• If you are not happy with one or more aspects of your life, feeling sorry for yourself is not a permanent solution, and having a goal to aim for will be enormously helpful

  • Whatever your goal, you need to want it with passion; there has to be pleasure in it, enjoyment, fun, triumph, victory over yourself, your fears, perceived adversity, whatever it is that means something to you. Nothing beats setting yourself a challenging goal, even one that you or others assumed was impossible, and achieving it.

  • If you don’t believe you can do something you won’t do it

  • Focus, passion and belief are essentials, but commitment is where the magic happens. Once you commit to doing something, really commit to it, you are on your way. And if you keep committing you become unstoppable

Staying out of your own way.

  • Worry doesn’t solve problems; ideas do

  • Try to stop viewing problems as bad news and consider them as opportunities. The more problems you face the more you can solve, and each problem solved takes you closer to achieving the outcome you are looking for

  • Giving up is easy. Keeping going is tough. Both statements are true in the short-term, but false in the long-term

  • Your habits become your life. Most of our decisions are not decisions at all: they are the expression of our habitual thoughts and behaviours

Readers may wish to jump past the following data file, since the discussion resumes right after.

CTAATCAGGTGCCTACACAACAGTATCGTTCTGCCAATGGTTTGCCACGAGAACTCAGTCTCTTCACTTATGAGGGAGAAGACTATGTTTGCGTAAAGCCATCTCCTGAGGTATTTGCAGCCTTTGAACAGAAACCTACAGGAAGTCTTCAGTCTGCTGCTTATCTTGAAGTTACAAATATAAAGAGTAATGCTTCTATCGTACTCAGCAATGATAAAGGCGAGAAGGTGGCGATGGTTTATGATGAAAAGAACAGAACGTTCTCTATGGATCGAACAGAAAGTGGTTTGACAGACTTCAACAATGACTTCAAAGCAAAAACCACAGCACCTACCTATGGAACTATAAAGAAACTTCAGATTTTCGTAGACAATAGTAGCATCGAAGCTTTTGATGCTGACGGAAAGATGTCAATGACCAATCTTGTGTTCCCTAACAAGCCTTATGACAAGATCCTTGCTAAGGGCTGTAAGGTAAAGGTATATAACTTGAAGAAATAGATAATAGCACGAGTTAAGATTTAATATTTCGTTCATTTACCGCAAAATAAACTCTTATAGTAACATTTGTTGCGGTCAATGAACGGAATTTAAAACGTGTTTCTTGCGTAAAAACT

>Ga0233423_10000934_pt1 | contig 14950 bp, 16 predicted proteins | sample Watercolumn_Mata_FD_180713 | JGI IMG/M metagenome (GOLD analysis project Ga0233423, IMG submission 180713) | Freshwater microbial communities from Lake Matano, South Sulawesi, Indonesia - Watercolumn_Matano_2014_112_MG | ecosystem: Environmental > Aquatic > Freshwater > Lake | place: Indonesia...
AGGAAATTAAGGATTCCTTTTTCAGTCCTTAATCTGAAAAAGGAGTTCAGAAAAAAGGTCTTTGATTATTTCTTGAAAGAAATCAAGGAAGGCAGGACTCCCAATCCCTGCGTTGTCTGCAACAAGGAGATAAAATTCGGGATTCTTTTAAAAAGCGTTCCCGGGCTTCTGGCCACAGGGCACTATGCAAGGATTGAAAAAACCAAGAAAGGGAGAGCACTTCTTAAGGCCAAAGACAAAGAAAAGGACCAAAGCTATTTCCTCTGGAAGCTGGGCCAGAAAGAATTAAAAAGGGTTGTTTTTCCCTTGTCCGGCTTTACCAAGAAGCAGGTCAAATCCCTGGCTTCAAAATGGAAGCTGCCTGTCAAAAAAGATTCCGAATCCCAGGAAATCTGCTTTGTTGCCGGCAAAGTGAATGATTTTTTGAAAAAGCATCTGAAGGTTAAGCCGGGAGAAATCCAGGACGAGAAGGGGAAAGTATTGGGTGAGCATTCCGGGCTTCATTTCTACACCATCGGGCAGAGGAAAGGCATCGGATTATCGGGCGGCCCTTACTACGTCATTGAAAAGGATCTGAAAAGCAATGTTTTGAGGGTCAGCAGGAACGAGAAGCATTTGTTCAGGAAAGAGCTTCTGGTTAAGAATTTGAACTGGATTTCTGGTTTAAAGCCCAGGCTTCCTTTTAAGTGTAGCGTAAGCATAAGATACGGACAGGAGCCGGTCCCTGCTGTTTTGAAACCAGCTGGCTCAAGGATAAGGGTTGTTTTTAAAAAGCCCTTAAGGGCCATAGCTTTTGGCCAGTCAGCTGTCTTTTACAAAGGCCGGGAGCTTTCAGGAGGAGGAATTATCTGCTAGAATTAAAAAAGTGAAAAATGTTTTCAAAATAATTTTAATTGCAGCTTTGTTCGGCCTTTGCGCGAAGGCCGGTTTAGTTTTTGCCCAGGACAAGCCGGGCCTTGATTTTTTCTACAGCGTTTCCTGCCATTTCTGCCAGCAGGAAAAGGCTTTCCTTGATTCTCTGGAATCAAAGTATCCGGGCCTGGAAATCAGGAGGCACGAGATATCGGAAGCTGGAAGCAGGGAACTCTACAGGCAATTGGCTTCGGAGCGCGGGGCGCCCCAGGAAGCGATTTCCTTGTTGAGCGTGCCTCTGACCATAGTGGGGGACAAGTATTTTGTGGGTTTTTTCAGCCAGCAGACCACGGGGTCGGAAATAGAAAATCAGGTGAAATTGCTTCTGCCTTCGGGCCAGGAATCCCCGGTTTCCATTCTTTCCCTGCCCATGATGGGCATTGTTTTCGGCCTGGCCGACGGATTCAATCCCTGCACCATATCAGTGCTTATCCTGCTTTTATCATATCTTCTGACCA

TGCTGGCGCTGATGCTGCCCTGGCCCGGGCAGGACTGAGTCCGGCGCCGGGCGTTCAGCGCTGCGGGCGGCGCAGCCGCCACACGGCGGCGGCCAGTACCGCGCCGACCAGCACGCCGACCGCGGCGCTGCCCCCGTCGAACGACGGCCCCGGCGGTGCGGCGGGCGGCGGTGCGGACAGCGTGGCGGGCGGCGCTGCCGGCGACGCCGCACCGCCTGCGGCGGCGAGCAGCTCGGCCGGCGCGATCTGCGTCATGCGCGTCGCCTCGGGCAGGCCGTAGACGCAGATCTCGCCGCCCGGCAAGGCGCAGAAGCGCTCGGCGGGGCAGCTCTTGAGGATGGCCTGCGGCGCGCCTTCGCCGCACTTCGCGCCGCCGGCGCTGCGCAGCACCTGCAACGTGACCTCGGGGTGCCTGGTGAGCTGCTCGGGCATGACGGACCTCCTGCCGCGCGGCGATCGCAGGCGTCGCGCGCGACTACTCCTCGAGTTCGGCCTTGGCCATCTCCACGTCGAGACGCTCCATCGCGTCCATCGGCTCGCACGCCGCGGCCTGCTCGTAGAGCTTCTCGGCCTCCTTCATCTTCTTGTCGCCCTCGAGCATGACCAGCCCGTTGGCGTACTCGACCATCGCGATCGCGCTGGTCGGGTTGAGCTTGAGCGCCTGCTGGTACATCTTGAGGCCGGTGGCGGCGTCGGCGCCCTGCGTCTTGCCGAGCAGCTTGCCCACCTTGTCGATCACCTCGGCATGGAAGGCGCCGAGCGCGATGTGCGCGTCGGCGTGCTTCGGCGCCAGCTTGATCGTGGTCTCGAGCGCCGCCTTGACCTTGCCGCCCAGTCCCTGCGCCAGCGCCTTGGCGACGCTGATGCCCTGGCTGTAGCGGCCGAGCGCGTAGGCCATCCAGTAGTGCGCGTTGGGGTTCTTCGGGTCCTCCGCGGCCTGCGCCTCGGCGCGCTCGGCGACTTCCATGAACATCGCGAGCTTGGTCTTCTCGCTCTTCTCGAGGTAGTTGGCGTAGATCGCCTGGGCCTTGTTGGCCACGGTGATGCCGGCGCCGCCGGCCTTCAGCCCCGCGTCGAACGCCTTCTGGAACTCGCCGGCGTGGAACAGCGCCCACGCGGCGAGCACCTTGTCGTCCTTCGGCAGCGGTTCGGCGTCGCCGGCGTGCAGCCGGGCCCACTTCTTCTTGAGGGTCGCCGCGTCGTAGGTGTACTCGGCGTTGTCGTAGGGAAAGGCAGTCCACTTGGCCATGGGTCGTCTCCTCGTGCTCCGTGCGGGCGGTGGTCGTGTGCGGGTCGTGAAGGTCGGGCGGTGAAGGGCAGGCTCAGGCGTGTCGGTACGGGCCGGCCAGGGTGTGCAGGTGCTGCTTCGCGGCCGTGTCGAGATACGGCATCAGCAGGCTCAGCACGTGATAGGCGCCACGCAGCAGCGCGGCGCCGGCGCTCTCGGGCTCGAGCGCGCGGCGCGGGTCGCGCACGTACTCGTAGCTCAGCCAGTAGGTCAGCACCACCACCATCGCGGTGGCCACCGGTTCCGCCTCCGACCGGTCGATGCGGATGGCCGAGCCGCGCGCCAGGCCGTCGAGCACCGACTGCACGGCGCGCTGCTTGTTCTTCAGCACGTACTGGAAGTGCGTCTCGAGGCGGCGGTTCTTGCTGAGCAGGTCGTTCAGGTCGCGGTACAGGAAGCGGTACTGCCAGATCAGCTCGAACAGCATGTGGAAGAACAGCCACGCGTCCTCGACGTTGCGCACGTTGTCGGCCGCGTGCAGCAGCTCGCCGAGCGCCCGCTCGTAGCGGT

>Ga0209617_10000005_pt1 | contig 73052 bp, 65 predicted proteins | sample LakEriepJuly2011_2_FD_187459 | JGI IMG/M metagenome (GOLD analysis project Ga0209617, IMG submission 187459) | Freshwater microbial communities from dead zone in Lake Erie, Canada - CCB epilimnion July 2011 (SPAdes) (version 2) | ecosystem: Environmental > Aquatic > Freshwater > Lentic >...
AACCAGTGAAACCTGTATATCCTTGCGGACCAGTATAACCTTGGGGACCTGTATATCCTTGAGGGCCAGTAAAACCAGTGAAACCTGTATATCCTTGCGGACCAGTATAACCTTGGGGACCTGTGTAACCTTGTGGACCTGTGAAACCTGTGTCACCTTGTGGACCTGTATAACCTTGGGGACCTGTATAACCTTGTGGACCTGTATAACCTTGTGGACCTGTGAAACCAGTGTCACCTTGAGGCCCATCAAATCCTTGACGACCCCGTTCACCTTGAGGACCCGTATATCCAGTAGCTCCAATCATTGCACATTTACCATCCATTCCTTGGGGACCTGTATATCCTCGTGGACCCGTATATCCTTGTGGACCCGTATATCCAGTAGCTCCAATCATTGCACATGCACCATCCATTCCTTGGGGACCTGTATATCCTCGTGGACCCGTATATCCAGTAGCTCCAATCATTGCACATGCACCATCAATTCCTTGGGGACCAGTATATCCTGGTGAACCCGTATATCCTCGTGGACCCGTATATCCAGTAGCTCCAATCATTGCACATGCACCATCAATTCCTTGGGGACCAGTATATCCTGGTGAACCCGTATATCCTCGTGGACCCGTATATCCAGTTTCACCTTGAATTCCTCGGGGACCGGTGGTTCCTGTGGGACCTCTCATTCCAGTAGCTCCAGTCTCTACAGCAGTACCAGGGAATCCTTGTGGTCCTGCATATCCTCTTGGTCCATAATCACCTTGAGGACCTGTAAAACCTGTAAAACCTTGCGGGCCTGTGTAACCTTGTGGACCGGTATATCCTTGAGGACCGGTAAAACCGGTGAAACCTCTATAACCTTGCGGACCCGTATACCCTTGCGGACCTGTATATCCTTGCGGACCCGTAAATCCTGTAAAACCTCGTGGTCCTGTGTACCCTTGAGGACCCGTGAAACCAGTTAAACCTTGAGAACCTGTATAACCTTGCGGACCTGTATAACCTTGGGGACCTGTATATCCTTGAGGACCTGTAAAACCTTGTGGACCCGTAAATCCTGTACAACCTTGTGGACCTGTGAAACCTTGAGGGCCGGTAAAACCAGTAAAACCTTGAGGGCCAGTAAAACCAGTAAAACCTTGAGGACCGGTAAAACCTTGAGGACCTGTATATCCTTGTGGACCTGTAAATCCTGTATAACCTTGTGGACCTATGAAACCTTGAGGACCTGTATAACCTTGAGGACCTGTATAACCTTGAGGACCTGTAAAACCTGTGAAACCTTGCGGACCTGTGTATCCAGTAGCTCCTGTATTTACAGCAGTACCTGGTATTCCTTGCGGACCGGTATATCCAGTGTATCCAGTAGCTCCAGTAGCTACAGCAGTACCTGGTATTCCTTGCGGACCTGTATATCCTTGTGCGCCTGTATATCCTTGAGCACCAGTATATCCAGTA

• Affirmations are a way of giving your brain a new set of instructions. All you need to do is repeat those instructions often enough for your brain to realise that you mean it. It will then seek to act in accordance with those instructions. Change can then follow because you are allowing it to

  • Your affirmation is like a satnav: give it a vague instruction and you will arrive somewhere in the vicinity, give it a specific address and it will take you exactly where you want to go

  • Get out (and stay out) of your own way


What I took from it.

The world is full of people who have achieved things that we think we could also achieve but somehow don’t. We may be in the habit of comparing ourselves with those people and feeling inferior or resentful, or we may look for unfair advantages that they have and we don’t. We may bemoan fate or luck. But in the end, we are the ones who stand in our own way of success. This book provides the tools to get you started in becoming a better version of yourself.